No longer is everyone on roughly the same schedule in terms of shooting to make it through the Open to Regionals, then shooting to make it through Regionals to the Games.

Now, we will see some gamesmanship as far as attempting to schedule the season in a way that makes sense.

We will also see variation in athletes between those who actually have a plan for how to approach multiple events in a season compared to those who just want to throw down all year.

Todd and Luke break down:
•What will the toll of repeated online qualifiers be on athletes?
•Is it possible to create a points structure that allows athletes to bypass the typical qualifying process?
•Is there an opportunity for a crowdsourced peer review process to cut down on the amount of dishonesty in online qualifiers?
•How many teams can an athlete peak in a season? And how will athletes game which events and which qualifiers they choose to do?
•How will programming for the sanctioned events be handled? Will this change the dynamic of how athletes are able to train for and prepare for these events?

Listen Here

Jon and Luke talk through some of the changes to the 2019 CrossFit Games season (which are still not fully clear yet) – but we do have enough information for athletes to start planning their training.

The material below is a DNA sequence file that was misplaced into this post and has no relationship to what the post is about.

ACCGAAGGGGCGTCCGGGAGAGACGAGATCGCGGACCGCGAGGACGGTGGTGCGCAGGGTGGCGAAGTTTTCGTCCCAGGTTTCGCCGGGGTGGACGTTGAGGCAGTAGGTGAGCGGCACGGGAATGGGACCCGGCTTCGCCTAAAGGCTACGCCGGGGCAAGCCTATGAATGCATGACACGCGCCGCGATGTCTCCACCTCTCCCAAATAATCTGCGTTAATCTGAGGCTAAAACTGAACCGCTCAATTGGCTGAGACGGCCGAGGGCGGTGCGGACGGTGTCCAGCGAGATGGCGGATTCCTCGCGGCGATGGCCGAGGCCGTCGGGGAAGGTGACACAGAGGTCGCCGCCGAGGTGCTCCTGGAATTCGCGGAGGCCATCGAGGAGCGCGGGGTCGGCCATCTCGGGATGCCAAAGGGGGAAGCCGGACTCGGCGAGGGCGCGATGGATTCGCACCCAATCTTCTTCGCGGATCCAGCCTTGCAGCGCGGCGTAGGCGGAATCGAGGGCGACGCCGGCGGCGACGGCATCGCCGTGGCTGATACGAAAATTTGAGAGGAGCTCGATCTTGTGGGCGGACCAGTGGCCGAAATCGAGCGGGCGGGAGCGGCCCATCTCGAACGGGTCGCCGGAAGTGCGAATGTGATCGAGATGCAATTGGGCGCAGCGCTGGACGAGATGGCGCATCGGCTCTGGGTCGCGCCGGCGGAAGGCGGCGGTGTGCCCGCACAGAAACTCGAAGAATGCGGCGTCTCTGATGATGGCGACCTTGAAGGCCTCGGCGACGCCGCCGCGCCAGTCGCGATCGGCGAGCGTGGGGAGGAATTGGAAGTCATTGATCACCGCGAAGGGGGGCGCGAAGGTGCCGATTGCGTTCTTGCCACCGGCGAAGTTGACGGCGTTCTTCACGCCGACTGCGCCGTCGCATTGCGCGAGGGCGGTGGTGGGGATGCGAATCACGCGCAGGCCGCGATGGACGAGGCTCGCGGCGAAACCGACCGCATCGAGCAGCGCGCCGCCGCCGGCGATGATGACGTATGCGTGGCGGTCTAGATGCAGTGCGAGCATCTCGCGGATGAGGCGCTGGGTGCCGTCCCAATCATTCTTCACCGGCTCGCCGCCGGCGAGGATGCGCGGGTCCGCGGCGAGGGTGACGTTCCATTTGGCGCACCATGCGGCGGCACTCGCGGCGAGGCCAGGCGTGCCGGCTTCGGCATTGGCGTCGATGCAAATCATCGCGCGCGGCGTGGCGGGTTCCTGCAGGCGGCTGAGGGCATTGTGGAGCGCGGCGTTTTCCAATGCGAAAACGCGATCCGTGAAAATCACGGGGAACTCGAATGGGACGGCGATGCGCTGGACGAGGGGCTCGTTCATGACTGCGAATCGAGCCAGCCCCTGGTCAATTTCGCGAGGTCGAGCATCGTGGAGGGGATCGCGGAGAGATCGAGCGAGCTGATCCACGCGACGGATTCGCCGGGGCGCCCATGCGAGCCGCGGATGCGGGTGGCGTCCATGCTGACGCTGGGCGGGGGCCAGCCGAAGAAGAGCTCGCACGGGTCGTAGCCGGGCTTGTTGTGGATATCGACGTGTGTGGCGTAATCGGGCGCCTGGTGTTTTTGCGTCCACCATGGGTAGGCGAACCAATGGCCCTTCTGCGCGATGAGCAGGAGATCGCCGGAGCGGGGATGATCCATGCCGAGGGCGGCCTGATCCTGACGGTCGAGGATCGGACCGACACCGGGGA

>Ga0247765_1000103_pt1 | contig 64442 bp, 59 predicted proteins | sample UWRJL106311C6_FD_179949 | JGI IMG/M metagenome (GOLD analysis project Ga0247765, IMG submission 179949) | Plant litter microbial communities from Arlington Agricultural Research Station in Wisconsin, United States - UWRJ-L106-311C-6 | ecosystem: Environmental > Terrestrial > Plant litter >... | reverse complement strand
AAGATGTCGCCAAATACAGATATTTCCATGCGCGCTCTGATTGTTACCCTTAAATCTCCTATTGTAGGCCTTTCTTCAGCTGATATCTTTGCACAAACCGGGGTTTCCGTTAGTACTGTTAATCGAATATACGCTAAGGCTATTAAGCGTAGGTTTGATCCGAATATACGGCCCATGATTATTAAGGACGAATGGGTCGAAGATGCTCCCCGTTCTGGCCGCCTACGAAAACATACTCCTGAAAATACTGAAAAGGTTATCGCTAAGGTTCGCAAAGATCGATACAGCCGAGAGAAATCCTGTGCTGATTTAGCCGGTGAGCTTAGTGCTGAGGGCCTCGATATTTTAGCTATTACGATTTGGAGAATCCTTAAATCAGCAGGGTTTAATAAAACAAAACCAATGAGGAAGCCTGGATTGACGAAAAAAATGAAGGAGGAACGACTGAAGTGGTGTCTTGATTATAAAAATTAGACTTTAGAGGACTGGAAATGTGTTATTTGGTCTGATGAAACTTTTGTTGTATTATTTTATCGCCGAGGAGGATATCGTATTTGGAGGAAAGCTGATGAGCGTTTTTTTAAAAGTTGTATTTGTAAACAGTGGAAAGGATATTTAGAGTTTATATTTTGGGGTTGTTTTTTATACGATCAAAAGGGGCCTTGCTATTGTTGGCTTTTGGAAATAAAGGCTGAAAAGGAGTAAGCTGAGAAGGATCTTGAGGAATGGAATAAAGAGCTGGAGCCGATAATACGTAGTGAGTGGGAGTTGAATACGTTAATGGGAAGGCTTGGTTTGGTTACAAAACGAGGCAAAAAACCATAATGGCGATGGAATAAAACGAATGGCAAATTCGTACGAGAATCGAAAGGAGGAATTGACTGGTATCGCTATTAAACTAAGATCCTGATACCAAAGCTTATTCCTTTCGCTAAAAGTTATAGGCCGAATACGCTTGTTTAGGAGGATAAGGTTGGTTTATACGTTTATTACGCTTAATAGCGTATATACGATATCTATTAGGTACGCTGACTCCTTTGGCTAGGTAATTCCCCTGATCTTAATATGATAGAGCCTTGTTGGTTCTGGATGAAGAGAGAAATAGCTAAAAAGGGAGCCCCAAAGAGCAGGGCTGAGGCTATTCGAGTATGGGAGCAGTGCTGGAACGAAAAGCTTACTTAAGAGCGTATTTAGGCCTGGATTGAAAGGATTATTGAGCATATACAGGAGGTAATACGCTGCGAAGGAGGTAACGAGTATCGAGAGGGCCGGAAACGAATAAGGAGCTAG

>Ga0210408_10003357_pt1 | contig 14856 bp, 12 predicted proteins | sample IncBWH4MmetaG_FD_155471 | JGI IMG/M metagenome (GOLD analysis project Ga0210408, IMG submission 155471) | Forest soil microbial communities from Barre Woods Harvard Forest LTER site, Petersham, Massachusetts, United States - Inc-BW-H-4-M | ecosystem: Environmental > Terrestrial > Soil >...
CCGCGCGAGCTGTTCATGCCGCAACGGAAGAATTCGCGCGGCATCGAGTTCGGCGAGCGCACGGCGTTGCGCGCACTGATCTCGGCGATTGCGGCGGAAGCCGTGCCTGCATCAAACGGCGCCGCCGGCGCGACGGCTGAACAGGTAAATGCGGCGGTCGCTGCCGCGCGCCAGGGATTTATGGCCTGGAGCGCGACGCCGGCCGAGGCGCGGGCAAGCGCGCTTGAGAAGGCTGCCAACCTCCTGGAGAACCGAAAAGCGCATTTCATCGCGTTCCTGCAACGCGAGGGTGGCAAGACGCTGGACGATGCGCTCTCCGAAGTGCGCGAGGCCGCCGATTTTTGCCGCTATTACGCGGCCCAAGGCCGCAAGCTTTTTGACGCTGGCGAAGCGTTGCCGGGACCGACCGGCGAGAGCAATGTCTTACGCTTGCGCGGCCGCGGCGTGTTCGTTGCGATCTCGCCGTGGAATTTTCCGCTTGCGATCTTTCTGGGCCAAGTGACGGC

The structure of the season for most athletes will likely change as the focus shifts away from the Open and more toward the sanctioned CrossFit events.

We will see how this continues to shake out, but here’s our initial thoughts in terms of how to structure training and what to expect.

Jon and Luke break down:
•What do these changes mean to the training structure throughout the year for athletes?
•How much will Open participation change?
•What can bubble athletes on the edge of qualifying for Regionals or the Games look forward to in their training?
•What will change for people who have an opportunity to qualify directly to the Games from the Open?

Listen Here